The next step was to compute zigzag persistence as described in Section 2.3; however, due to the large number of points in the time-delay embeddings, this became computationally expensive. In order to reduce the computation time, we subsampled these point clouds using the furthest point sampling method (also called a greedy permutation) [47]. We subsampled down to only 20 points in each point cloud, computed the Rips complex zigzag for a fixed radius value of 0.25 , and then computed the zigzag persistence. Figure 7 shows the zigzag filtration of Rips complexes along with the resulting zigzag persistence diagram. In the zigzag persistence diagram, the point with the longest lifetime has coordinates ( 2 , 8.5 ) . Again, since these coordinates corresponded to the index in the zigzag sequence, this point corresponded to a feature appearing at R ( X 2 ) and disappearing at R ( X 8 X 9 ) . Looking back at which values of b were used to generate these point clouds, we see that this corresponded to a feature appearing at b = 0.45 and disappearing at b = 0.8 . For the fixed parameter value of a = 0.1 , the Sel’kov model had a limit cycle approximately between the parameter values 0.4 b 0.8 [48]. Our method picked up approximately that same range.
These results use the x-coordinates of the model; however, the same results can be obtained using the y-coordinates and a slightly larger radius value.

4. Discussion

Here, we have introduced a method of detecting Hopf bifurcations in dynamical systems using zigzag persistent homology called BuZZ. This method was shown to work on two synthetic examples as well as a more realistic example using the Sel’kov model. Our method is able to detect the range of the zigzag filtration where circular features appear and disappear. Thus, this method could be applied to any application with an ordered set of point clouds and a changing topological structure.
While this method has shown success, it also has its limitations. The method is computationally expensive due to numerous Rips complex computations in addition to the zigzag persistence computation itself. This issue can be alleviated using subsampling, as shown with the Sel’kov model, but this may not be feasible depending on the application. Future extensions of this project could include improvements of the algorithms described in Section 2.5. Additionally, while the method works well in practice, it lacks theoretical guarantees. Given that the method requires parameter choices for the radii of the Vietoris–Rips complexes, we would like some heuristics to be used in practice to choose these radii more easily. Because our examples in this paper are small, selecting parameters by hand is reasonable. However, in the future, when applied to larger experimental data, these sorts of heuristics will be necessary.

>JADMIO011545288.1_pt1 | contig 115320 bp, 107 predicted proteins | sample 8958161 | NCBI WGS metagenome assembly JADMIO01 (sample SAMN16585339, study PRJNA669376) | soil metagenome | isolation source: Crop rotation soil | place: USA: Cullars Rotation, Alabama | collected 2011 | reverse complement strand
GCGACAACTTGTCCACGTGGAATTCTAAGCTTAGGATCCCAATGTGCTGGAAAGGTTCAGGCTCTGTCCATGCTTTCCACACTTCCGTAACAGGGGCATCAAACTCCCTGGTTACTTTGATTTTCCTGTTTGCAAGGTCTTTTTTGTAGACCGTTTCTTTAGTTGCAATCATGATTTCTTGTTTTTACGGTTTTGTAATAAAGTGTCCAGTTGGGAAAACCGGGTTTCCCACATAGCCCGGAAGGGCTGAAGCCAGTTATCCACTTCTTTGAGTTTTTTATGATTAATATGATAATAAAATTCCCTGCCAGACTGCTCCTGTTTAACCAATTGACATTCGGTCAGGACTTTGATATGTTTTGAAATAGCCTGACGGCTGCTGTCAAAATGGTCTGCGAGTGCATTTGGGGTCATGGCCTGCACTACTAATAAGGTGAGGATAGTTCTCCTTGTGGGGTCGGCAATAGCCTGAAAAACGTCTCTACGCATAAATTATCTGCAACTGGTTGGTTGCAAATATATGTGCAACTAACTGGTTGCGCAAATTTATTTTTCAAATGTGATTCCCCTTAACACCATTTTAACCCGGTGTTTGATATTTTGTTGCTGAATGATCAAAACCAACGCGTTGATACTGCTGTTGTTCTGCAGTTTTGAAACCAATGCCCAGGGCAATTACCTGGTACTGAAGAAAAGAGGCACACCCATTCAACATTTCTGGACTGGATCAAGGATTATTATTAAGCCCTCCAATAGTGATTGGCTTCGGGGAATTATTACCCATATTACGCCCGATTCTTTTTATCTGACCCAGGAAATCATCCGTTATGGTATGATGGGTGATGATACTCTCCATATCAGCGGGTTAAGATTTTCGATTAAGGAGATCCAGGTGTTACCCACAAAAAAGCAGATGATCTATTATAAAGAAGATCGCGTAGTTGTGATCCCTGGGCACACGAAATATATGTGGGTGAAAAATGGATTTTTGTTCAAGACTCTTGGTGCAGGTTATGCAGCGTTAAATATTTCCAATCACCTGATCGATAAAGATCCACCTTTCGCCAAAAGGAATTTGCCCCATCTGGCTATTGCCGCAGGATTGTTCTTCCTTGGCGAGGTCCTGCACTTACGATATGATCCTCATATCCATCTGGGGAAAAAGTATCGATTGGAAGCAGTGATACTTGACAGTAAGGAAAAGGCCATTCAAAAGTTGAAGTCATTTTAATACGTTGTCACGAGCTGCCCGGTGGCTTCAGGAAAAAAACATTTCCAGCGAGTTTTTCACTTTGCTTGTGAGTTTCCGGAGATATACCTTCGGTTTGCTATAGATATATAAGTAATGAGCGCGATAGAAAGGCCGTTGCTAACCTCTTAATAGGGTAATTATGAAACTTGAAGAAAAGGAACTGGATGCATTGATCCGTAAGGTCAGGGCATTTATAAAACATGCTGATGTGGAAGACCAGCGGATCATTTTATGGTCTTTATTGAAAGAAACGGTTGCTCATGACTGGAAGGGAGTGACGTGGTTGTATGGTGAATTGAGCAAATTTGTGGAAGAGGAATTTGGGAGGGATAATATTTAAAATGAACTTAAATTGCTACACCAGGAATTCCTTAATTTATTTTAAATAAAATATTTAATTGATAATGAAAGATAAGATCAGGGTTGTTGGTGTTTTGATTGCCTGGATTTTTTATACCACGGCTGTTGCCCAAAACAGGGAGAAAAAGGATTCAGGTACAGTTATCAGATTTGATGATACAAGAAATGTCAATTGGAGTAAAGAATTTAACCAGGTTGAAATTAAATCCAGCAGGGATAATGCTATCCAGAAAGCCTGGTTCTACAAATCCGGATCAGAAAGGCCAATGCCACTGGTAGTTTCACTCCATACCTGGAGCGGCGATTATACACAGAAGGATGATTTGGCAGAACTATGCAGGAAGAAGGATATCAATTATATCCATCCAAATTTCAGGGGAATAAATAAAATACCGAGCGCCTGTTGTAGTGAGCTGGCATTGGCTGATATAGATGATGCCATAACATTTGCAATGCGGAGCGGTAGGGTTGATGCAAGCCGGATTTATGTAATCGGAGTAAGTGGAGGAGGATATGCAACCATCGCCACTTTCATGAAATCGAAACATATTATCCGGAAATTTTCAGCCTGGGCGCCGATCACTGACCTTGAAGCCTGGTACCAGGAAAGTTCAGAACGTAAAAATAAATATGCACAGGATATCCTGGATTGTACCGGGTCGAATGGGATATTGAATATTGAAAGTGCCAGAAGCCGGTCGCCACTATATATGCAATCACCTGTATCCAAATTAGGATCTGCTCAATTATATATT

Author Contributions

Conceptualization, E.M. and F.A.K.; methodology, S.T., E.M., and F.A.K.; software, S.T.; validation, S.T.; formal analysis, S.T.; investigation, S.T.; resources, S.T.; data curation, S.T.; writing—original draft preparation, S.T., E.M., and F.A.K.; writing—review and editing, S.T., E.M., and F.A.K.; visualization, S.T.; supervision, E.M. and F.A.K.; project administration, E.M. and F.A.K.; funding acquisition, E.M. and F.A.K. All authors have read and agreed to the published version of the manuscript.

Funding

The work of E.M. was supported in part by NSF grant Nos. NSF CCF-1907591 and DMS-1800446. FAK acknowledges the support of the National Science Foundation under grants CMMI-1759823 and DMS-1759824.

Acknowledgments

We thank the two anonymous reviewers whose comments helped improve the quality of this paper.

Conflicts of Interest

The authors declare no conflict of interest.